Just when you thought that the Verizon IndyCar Series had run out of ways to surprise, 2016 came along. The championship was won by a guy who looked all at sea 12 months earlier, his closest rival didn’t even participate in the first race, and the winner of the 100th Running of the Indianapolis 500 was a recent F1 refugee who apparently figured out how to make a car work without fuel.
Twenty-four drivers made at least three starts during the 2016 season, and each one is a story. Join RACER each day as we retrace their journeys.
NO. 10 CHIP GANASSI RACING CHEVROLET
Preseason hopes: “Do my best and being aware that I did whatever I could regardless of the result, because sometimes the results don’t come.
2016 Best result: 2nd (Road America)
2016 Championship position: 7th (461 points)
Kanaan didn’t win a race, but he was consistent enough to finish just seven points behind two-time 2016 race-winner Scott Dixon. Is he becoming Ganassi’s answer to Helio Castroneves?
PRUETT: That’s a great way of putting it, but I’m sure it would piss TK off. Kanaan’s consistency is great to see after a few too many up and down seasons with midfield teams prior to landing with Ganassi, and I don’t expect it to change. The only area he’ll want to split from his old friend is the winless streak that dates back to Fontana 2014.
MILLER: Like his Brazilian buddy, it’s been a couple of years since TK made it to victory lane but they’re both still plenty competitive. Five times in the Fast Six is a good indicator of pace as well, and Ganassi was second tier to Penske everywhere, so he did a good job as Dixon’s wingman.
Could he have gotten any more out of his season?
PRUETT: Of course. The Ganassi team was a distant No. 2 to Penske, and trailed behind Ed Carpenter Racing, and Rahal Letterman Lanigan Racing in the standings, but that shouldn’t be seen as an excuse for Dixon to be the only CGR entry to win last season. The Kiwi took both of Ganassi’s wins, and if there’s someone to put another victory on the board, Kanaan’s the guy. We know Dixon had most of the bad luck fall his way, but even when he was out of contention, I don’t recall many races where TK was in a strong position to win. If Road America went five more laps, the conversation would be different – but it wasn’t, so it isn’t.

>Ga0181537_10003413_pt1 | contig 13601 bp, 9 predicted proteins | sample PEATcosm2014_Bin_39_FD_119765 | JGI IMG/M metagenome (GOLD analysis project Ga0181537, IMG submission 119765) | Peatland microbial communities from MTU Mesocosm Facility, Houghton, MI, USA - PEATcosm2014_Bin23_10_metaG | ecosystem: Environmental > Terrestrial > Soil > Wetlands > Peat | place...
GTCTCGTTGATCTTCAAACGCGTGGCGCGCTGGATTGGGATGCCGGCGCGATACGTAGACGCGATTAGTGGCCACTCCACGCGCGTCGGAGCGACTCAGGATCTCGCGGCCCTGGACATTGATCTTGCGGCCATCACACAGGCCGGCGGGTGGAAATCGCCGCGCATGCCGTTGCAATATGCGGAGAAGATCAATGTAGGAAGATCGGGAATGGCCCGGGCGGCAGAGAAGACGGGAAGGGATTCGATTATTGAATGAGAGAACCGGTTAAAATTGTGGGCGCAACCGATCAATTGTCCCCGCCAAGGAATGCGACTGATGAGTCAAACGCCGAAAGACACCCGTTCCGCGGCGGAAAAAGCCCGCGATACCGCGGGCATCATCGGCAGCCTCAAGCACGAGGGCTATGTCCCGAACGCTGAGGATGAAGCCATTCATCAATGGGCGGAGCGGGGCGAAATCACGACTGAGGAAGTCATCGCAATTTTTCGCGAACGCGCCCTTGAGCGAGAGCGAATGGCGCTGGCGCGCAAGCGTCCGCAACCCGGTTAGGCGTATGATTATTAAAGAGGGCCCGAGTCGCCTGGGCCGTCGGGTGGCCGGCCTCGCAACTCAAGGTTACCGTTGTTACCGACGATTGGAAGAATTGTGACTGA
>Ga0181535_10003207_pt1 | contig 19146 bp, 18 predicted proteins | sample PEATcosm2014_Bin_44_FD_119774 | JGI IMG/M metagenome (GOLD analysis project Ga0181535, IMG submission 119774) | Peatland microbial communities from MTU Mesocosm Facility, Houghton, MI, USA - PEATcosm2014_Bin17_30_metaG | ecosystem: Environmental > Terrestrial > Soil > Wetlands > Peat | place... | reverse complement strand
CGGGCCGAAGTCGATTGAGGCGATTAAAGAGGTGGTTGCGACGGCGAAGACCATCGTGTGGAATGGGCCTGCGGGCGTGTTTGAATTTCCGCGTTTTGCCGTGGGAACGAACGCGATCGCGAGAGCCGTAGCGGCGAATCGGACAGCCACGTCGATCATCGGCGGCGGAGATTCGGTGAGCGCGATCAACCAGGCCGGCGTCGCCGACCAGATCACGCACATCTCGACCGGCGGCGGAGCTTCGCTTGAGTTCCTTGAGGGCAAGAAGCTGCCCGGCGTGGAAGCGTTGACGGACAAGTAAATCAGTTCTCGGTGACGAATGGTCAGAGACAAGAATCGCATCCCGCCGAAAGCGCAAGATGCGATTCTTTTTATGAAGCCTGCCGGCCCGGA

The frustrating part is it’s hard to pinpoint exactly what was missing. Known as one of the elite race-day performers in the series, TK earned his reputation as a passing machine by turning poor-ish qualifying positions into strong finishes. What we found last season was a bit different. His qualifying performances were quite good at most events, but in the race, there wasn’t a lot of forward progress.
He started inside the top 10 in 11 of 16 races. He made the Firestone Fast Six in six of 11 road/street course events. Altogether, through all 16 races, his average starting position was 8.8. The problem was TK’s average finishing position was also 8.8. It’s easier for a fast driver to pick off the tail-enders from a lowly starting position than to start fifth and motor past the four psychos leading the field.
Now that TK is starting in the thick of the championship contenders, finding a way to advance on the road and street courses is the obvious puzzle to solve.
MILLER: He needed one more of lap of green at Road America and he’d have run down Will Power (who was saving fuel) for the victory. He lost the thriller in Texas by a car length (he finished third), and who knows what would have happened if Indy (he ran fourth) was a shootout instead of an economy run?
It’s hard to see how much scope there is for Kanaan to get faster, but were there any signs in 2016 to suggest that his performance has started to go in the other direction?
MILLER: Not at all. As mentioned, qualifying on a street or road course is more about the driver than ovals and, other than a couple of misses at St. Pete and Mid-Ohio, TK was right in the mix, and especially impressive at Elkhart Lake. And you know he’s still going to be a factor at Indianapolis.
PRUETT: We saw – and he admitted – things had reached a plateau, which is why his friend Dario Franchitti stepped in to help find behaviors and habits to change that would deliver results. TK’s motivation to improve and be the best version of himself has never waned, and with his recent effort to find some of the fractions of time that were missing in the braking zones and on corner exit, I think we’ll see a faster driver next year – at the age of 42.